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Journal American Rhododendron Society

Current Editor:
Dr. Glen Jamieson ars.editor@gmail.com


Volume 27, Number 3
July 1973

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Rhododendron Evaluation Check List
Ted Van Veen. Portland, OR

        Such a gorgeous flower! But is your new rhododendron seedling superior? How does it compare with a variety already in commerce? Here are some characteristics for evaluation to determine if your new seedling will make the hit parade.

  1. Ease of Rooting - If it won't root, or is too difficult, it will have little chance in the popularity contest.
  2. Good Root Development - A weak root system is the basis for many problems.
  3. Plant Growth Habit - Symmetry and fullness of branching (foliage which holds for three years), with a minimum of grower effort.
  4. Plant Vigor - Strong, healthy plants mean minimum loss for the commercial grower.
  5. Branch Brittleness - Undesirable for snow-load breakage and shipping damage.
  6. Disease Resistance - Immunity to root rot, die-back and foliage disorders.
  7. Pest Resistant - Root weevil and rabbits have their favorites.
  8. Virus-free - Witches'-broom, leaf spotting and variegations are not attractive.
  9. Fertilizer Tolerance - Efficient commercial growing necessitates uniform fertilizing practices without foliage discoloration or death to the plant.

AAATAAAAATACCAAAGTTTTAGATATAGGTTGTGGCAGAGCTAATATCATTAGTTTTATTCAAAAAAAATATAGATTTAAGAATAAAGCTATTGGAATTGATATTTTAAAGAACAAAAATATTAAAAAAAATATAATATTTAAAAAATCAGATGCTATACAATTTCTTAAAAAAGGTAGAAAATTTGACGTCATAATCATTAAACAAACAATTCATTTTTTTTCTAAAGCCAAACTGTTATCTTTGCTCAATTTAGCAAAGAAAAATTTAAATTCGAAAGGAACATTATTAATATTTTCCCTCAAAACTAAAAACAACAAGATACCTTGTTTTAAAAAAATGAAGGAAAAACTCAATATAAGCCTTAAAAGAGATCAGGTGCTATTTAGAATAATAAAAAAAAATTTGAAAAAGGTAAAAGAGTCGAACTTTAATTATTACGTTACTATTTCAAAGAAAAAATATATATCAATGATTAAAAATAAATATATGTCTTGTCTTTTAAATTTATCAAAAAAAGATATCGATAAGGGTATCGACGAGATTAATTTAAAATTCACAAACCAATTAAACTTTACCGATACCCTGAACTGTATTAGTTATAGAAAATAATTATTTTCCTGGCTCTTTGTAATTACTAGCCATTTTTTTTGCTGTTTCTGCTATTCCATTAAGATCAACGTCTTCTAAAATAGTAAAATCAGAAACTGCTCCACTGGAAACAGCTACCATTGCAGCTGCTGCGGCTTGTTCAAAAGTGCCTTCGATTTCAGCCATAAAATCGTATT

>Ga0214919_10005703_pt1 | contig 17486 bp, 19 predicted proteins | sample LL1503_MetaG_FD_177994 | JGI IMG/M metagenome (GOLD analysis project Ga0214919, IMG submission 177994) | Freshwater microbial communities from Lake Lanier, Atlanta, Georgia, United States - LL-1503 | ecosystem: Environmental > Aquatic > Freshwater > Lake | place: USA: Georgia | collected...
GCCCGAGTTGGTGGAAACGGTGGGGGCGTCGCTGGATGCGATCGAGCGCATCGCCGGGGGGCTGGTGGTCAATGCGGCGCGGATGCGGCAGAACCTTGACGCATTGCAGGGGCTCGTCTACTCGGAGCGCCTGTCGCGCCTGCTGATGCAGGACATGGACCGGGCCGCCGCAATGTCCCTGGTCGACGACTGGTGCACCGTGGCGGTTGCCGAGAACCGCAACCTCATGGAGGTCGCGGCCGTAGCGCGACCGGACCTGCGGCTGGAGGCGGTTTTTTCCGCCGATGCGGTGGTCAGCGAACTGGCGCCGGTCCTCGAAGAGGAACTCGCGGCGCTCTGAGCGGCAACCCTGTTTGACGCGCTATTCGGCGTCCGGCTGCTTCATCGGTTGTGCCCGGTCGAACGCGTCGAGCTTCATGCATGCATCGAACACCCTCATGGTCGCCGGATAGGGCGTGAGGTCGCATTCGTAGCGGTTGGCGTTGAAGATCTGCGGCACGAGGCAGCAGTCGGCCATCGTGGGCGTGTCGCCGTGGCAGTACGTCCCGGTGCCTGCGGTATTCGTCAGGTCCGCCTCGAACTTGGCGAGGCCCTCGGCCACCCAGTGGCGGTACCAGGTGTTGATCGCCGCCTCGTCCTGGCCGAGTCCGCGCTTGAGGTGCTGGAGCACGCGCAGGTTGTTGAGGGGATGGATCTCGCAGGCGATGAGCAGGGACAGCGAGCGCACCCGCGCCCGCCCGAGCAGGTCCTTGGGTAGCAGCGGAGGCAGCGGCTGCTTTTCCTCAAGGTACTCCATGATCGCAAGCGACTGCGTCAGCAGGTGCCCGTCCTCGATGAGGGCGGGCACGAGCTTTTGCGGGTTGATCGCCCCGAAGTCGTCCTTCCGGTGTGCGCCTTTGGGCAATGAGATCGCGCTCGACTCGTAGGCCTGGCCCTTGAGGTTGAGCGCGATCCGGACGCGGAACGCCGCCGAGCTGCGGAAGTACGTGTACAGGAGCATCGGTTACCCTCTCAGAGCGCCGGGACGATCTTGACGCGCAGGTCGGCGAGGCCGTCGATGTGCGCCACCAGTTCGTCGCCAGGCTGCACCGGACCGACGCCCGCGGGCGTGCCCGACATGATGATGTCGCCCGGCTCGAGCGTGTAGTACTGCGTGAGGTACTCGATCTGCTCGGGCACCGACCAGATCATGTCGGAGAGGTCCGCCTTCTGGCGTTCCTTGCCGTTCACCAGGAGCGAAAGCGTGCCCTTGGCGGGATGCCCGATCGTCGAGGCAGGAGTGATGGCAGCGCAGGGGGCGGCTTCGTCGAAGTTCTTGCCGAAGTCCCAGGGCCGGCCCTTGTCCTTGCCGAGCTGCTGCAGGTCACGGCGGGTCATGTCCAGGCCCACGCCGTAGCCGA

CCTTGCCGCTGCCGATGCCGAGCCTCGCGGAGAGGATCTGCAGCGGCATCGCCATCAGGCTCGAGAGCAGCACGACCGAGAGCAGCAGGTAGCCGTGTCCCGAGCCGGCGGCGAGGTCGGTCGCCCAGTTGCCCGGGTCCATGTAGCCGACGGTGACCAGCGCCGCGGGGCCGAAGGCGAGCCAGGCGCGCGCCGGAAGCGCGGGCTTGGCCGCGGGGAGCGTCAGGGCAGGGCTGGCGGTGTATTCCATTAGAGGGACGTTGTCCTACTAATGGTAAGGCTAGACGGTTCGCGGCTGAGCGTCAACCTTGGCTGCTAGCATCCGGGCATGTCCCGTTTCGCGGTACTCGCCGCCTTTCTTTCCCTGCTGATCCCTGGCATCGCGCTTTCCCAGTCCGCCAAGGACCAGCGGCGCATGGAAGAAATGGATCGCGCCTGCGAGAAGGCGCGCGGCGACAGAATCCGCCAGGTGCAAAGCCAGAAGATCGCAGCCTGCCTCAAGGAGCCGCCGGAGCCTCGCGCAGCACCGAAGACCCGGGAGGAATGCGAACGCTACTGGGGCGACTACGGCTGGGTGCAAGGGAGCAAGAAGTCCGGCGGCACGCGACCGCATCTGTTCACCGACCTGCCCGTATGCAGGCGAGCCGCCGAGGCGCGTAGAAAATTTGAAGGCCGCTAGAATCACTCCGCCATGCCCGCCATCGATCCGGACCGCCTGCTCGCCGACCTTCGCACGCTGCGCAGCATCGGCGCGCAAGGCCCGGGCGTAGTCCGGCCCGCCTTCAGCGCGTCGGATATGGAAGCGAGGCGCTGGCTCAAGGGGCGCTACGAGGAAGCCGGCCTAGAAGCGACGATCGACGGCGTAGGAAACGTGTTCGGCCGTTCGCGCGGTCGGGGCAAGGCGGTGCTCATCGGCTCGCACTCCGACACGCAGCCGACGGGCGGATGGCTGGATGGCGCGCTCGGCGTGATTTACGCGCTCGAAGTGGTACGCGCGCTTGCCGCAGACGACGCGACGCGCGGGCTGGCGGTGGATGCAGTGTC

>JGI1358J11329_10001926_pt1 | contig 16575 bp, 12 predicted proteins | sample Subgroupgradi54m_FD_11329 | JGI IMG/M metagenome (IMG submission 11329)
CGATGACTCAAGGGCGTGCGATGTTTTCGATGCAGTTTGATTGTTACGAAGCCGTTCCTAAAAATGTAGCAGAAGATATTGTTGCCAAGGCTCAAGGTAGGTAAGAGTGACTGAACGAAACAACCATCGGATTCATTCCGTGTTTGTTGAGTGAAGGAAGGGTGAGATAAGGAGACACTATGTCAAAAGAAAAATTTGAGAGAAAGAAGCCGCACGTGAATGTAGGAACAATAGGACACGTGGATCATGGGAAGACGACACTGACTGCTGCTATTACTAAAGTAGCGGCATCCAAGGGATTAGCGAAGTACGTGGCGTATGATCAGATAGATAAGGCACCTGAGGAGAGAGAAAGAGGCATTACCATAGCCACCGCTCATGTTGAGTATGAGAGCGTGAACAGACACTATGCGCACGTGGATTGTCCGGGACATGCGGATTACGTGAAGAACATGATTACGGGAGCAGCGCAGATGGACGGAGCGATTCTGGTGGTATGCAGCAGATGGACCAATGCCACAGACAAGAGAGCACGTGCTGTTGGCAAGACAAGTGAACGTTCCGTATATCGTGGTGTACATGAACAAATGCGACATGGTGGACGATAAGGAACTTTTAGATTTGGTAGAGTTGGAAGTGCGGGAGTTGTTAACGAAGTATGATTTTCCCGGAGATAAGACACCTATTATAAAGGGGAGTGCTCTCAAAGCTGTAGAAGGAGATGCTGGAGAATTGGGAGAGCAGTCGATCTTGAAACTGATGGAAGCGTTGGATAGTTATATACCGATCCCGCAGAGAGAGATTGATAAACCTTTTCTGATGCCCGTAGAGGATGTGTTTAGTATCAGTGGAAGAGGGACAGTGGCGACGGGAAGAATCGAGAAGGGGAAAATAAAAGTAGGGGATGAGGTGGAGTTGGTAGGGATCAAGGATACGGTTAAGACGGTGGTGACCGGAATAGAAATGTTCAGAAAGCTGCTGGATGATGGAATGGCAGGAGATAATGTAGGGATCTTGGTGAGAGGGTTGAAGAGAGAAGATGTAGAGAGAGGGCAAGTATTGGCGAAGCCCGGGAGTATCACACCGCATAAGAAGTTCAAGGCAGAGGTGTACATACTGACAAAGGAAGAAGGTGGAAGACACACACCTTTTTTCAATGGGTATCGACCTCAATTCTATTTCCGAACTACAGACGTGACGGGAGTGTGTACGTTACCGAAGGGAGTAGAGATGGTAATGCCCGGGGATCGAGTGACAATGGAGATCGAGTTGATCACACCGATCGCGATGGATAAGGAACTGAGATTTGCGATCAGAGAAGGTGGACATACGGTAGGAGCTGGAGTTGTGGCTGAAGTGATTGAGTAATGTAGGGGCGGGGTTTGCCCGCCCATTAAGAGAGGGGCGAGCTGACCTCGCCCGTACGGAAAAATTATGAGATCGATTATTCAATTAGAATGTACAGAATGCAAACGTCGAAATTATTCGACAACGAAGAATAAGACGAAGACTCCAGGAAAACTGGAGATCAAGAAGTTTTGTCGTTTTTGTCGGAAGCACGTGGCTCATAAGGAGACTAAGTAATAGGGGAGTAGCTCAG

10. Cold Hardiness - Degree of hardiness will dictate degree of potential distribution.
  11. Heat Tolerance - An important factor in many regions.
  12. Sun Tolerance - For more universal landscape use.
  13. Foliage Color - Plants with pale, chlorotic leaves are not good sellers.
  14. Foliage Growth Habit - Some twists and leaf curls are a detraction.
  15. Foliage Substance - Tissue-paper leaves are targets for pests, disease and weather damage.
  16. Buds Easily - Without smothering with triple super-phosphate and growing in full sun.
  17. Buds Early in Life - Second or third year from cuttings, for economical production.
  18. Buds Well - Production of many large attractive buds year after year denotes a winner.
  19. Buds Early Season - Flower buds formed too late will be killed by early fall frost.
  20. Fall Bloomer - Flowers opening in a warm autumn will be lost from the spring showing.
  21. Blooming Time - Too early or too late blooming are novelties only. They will not earn the big money.
  22. Blooms After New Growth - Flowers peeking through foliage carry no impact.
  23. Flower Texture - Heavy substance is required for color endurance in rain or shine. 
  24. Truss Structure - Even, full flowered trusses in proportion to the plant are more popular than loose, dangling bells.
  25. Flower Color - May appeal to you, but will the public buy it?


Volume 27, Number 3
July 1973

DLA Ejournal Home | QBARS Home | Table of Contents for this issue | Search JARS and other ejournals